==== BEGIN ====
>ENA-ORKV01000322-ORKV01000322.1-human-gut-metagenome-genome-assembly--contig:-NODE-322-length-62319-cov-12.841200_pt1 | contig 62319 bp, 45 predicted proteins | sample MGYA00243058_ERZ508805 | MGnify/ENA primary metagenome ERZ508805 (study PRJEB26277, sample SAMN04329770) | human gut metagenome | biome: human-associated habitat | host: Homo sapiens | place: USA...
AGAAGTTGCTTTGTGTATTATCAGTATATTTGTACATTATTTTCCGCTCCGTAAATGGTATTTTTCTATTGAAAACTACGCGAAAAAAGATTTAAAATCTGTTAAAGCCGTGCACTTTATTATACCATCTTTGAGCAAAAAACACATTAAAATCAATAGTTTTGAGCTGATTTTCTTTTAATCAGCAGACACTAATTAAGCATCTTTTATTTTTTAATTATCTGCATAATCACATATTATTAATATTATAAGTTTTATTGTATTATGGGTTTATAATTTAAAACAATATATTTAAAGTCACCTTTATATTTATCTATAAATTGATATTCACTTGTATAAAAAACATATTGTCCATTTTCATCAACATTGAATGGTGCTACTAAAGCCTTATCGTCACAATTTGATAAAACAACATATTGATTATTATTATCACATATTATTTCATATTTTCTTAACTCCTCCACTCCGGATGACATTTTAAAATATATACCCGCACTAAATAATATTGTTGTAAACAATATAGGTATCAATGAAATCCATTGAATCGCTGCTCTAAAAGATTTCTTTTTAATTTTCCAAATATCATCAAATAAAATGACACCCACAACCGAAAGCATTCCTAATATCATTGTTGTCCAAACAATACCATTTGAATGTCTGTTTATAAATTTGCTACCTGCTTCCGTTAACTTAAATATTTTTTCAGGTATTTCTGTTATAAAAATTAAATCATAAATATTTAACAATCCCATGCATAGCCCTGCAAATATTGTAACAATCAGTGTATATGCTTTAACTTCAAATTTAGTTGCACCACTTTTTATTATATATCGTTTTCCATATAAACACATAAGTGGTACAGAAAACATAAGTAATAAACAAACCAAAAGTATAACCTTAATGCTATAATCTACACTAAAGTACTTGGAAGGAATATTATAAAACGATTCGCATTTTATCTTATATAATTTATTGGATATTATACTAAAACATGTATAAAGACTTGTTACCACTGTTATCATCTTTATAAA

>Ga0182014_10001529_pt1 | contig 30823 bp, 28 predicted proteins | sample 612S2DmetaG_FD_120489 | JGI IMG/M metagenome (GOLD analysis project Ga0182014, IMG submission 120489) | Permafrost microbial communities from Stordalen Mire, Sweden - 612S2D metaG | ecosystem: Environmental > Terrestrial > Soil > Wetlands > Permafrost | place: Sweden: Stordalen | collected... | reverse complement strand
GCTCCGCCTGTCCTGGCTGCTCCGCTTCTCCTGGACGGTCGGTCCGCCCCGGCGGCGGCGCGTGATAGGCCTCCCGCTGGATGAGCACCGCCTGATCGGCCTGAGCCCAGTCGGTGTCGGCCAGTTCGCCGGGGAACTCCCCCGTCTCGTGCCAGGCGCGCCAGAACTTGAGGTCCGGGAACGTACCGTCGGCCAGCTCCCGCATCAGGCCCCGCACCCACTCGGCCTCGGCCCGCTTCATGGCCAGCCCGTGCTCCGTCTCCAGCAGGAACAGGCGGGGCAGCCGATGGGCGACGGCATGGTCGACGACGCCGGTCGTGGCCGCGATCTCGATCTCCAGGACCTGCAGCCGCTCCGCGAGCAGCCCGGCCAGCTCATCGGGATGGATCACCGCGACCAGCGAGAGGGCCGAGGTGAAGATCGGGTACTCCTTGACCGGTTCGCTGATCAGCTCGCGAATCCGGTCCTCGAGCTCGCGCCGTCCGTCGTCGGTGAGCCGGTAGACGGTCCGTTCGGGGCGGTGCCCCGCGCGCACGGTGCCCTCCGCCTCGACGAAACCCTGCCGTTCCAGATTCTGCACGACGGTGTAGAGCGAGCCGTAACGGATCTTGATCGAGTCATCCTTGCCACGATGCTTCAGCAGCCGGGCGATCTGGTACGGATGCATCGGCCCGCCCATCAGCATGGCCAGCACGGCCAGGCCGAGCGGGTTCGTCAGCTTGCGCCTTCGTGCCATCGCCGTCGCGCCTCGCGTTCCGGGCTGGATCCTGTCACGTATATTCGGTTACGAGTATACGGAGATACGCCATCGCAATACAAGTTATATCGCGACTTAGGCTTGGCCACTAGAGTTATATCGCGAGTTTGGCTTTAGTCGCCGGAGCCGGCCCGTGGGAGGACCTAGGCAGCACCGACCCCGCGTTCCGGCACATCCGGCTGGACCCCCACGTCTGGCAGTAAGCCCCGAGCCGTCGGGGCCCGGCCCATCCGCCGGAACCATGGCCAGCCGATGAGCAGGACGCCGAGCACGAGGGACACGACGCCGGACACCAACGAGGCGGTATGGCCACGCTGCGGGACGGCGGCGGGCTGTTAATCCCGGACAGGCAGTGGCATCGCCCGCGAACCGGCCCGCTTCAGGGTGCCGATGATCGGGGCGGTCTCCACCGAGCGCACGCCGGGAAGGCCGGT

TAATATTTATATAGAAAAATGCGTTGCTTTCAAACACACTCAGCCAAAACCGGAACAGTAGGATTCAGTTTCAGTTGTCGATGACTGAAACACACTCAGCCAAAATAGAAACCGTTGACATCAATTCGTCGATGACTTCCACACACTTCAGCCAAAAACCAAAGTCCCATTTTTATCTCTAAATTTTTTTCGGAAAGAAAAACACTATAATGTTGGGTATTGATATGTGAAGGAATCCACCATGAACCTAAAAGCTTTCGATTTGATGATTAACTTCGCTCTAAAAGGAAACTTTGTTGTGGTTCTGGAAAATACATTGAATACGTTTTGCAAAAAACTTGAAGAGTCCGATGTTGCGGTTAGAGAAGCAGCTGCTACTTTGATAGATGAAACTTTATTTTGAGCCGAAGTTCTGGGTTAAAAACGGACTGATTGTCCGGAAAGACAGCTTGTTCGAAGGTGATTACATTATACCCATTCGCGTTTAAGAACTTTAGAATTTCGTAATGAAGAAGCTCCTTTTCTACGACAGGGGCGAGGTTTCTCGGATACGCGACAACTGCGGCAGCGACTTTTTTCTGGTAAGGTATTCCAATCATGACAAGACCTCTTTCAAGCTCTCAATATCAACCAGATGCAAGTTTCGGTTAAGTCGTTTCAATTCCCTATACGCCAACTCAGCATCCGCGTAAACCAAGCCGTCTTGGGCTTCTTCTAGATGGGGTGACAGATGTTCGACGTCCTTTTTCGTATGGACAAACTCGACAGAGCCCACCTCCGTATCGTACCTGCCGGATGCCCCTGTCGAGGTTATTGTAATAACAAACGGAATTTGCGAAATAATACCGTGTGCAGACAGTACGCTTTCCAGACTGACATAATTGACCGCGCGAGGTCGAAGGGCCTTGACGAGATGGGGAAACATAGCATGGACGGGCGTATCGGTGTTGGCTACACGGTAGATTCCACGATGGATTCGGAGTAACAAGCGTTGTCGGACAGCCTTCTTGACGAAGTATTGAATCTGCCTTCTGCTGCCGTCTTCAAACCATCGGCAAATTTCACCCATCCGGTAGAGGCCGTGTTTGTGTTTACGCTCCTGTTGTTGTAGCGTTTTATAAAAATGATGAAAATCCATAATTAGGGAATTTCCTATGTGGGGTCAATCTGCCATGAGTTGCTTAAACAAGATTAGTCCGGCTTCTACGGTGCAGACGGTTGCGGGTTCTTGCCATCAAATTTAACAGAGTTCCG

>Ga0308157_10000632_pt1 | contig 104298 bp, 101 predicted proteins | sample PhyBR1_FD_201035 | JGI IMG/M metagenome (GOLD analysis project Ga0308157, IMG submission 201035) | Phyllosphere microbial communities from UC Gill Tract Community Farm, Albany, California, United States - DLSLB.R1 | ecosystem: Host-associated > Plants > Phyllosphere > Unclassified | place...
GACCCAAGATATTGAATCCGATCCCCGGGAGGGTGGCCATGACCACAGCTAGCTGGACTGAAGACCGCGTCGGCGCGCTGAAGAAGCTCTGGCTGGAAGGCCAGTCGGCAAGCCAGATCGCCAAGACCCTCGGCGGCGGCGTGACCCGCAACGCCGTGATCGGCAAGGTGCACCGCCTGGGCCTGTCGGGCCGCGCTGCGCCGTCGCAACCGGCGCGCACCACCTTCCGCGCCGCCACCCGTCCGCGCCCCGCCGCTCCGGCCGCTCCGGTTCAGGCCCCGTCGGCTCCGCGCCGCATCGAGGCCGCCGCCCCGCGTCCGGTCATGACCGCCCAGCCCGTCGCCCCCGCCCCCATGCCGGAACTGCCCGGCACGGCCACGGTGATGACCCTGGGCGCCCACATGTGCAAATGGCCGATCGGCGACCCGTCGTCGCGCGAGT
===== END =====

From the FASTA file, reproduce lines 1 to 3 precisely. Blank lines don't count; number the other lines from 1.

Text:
>ENA-ORKV01000322-ORKV01000322.1-human-gut-metagenome-genome-assembly--contig:-NODE-322-length-62319-cov-12.841200_pt1 | contig 62319 bp, 45 predicted proteins | sample MGYA00243058_ERZ508805 | MGnify/ENA primary metagenome ERZ508805 (study PRJEB26277, sample SAMN04329770) | human gut metagenome | biome: human-associated habitat | host: Homo sapiens | place: USA...
AGAAGTTGCTTTGTGTATTATCAGTATATTTGTACATTATTTTCCGCTCCGTAAATGGTATTTTTCTATTGAAAACTACGCGAAAAAAGATTTAAAATCTGTTAAAGCCGTGCACTTTATTATACCATCTTTGAGCAAAAAACACATTAAAATCAATAGTTTTGAGCTGATTTTCTTTTAATCAGCAGACACTAATTAAGCATCTTTTATTTTTTAATTATCTGCATAATCACATATTATTAATATTATAAGTTTTATTGTATTATGGGTTTATAATTTAAAACAATATATTTAAAGTCACCTTTATATTTATCTATAAATTGATATTCACTTGTATAAAAAACATATTGTCCATTTTCATCAACATTGAATGGTGCTACTAAAGCCTTATCGTCACAATTTGATAAAACAACATATTGATTATTATTATCACATATTATTTCATATTTTCTTAACTCCTCCACTCCGGATGACATTTTAAAATATATACCCGCACTAAATAATATTGTTGTAAACAATATAGGTATCAATGAAATCCATTGAATCGCTGCTCTAAAAGATTTCTTTTTAATTTTCCAAATATCATCAAATAAAATGACACCCACAACCGAAAGCATTCCTAATATCATTGTTGTCCAAACAATACCATTTGAATGTCTGTTTATAAATTTGCTACCTGCTTCCGTTAACTTAAATATTTTTTCAGGTATTTCTGTTATAAAAATTAAATCATAAATATTTAACAATCCCATGCATAGCCCTGCAAATATTGTAACAATCAGTGTATATGCTTTAACTTCAAATTTAGTTGCACCACTTTTTATTATATATCGTTTTCCATATAAACACATAAGTGGTACAGAAAACATAAGTAATAAACAAACCAAAAGTATAACCTTAATGCTATAATCTACACTAAAGTACTTGGAAGGAATATTATAAAACGATTCGCATTTTATCTTATATAATTTATTGGATATTATACTAAAACATGTATAAAGACTTGTTACCACTGTTATCATCTTTATAAA

>Ga0182014_10001529_pt1 | contig 30823 bp, 28 predicted proteins | sample 612S2DmetaG_FD_120489 | JGI IMG/M metagenome (GOLD analysis project Ga0182014, IMG submission 120489) | Permafrost microbial communities from Stordalen Mire, Sweden - 612S2D metaG | ecosystem: Environmental > Terrestrial > Soil > Wetlands > Permafrost | place: Sweden: Stordalen | collected... | reverse complement strand